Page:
Chapter 2 – Socialised Capital
The bond and shareholders seek to maximise their revenues from interest, dividends and capital transfers, whilst the socialised industrial capital seeks to minimise such revenues, so as to maximise its profit of enterprise, and thereby capital accumulation. As Marx points out, the interests of the money-lending capitalists must always be subordinated to the socialised industrial capital, just as are landlords, because it is the socialised industrial capital which produces the profits, on which the money-lending capitalists, and the landlords depend, for the payment of interest and rent.
“On the other hand, profit of enterprise is not related as an opposite to wage-labour, but only to interest.”
(Capital III, Chapter 23)
“It would be still more absurd to presume that capital would yield interest on the basis of capitalist production without performing any productive function, i.e., without creating surplus-value, of which interest is just a part; that the capitalist mode of production would run its course without capitalist production. If an untowardly large section of capitalists were to convert their capital into money-capital, the result would be a frightful depreciation of money-capital and a frightful fall in the rate of interest; many would at once face the impossibility of living on their interest, and would hence be compelled to reconvert into industrial capitalists.”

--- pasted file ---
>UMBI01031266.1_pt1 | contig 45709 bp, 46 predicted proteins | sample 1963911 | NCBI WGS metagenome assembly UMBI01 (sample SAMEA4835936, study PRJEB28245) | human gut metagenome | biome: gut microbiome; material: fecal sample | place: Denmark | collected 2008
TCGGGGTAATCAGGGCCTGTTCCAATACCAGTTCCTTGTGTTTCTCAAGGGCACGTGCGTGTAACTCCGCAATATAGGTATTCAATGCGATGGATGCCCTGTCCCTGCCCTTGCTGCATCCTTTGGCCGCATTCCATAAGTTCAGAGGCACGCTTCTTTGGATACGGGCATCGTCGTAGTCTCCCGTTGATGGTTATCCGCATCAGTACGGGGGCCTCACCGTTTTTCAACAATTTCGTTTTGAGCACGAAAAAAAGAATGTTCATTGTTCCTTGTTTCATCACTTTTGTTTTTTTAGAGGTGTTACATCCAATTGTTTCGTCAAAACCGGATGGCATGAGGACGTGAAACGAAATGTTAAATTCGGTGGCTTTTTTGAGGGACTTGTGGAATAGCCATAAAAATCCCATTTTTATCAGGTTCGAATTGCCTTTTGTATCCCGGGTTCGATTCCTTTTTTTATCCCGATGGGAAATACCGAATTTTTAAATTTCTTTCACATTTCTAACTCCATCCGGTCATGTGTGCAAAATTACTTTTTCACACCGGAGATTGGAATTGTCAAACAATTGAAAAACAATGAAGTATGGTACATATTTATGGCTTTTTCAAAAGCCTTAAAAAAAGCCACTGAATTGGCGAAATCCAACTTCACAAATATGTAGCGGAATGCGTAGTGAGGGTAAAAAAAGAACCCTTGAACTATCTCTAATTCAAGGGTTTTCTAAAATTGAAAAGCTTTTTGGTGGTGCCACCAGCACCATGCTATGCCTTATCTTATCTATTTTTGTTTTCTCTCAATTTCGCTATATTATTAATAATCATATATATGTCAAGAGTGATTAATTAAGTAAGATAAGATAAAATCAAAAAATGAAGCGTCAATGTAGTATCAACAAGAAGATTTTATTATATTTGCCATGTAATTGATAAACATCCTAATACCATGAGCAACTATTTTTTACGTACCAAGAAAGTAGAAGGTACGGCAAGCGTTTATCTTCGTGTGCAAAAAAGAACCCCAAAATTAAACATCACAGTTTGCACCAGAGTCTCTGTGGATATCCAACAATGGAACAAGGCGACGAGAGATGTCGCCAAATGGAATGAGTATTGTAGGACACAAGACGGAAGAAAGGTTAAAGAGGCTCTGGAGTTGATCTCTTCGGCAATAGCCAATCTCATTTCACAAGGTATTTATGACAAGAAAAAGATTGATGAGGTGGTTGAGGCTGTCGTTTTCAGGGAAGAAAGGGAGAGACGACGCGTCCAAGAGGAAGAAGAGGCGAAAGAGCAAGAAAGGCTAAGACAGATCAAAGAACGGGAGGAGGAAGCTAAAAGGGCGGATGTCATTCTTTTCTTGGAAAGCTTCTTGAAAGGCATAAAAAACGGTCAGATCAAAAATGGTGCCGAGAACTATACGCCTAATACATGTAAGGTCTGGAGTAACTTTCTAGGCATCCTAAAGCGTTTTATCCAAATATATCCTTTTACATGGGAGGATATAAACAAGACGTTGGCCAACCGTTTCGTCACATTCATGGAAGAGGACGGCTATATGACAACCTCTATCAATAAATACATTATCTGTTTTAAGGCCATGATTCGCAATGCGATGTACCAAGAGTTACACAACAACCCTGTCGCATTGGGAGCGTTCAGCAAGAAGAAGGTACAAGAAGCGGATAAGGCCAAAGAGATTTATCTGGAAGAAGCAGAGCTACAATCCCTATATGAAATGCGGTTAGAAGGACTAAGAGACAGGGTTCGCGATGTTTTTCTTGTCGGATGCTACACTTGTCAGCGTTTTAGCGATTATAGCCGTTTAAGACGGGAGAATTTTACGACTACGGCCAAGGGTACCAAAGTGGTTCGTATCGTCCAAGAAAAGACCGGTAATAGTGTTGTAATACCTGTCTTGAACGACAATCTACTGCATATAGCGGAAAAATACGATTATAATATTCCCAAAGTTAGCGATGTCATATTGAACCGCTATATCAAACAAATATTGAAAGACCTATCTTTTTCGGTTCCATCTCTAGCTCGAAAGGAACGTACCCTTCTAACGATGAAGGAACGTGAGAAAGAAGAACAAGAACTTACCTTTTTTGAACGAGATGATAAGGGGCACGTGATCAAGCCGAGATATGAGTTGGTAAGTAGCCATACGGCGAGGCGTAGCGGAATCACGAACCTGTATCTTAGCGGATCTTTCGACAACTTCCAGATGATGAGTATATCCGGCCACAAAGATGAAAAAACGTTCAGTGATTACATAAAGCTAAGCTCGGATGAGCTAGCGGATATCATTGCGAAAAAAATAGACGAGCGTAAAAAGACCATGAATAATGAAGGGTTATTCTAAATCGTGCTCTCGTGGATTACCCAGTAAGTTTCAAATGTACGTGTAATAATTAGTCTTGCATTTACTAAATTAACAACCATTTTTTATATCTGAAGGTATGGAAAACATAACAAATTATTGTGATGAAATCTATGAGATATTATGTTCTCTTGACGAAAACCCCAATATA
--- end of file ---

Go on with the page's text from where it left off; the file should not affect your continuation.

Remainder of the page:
That is why, although during fairly lengthy periods, the interest of money-lending capital, the blowing up of asset price bubbles, and the conservative ideas founded upon that may become more influential, they are always constrained within a social-democratic framework. But, on the other hand, the Tories, as a bourgeois-democratic, electoralist party, also rely on a conservative mass, in order to function as a party, and in order to get elected, but as a party of government, they also have to accept the reality that capitalism is dominated by large-scale socialised capital, and its on its fate that the fate of the state and the economy rests.
On the one hand, one force, recognising this reality, pulls in the direction of the EU, on the other hand, the countervailing force emphasises that 87% of the UK economy – that comprising all of those tiny private capitals – has no dealings with the EU, and pulls in the opposite direction.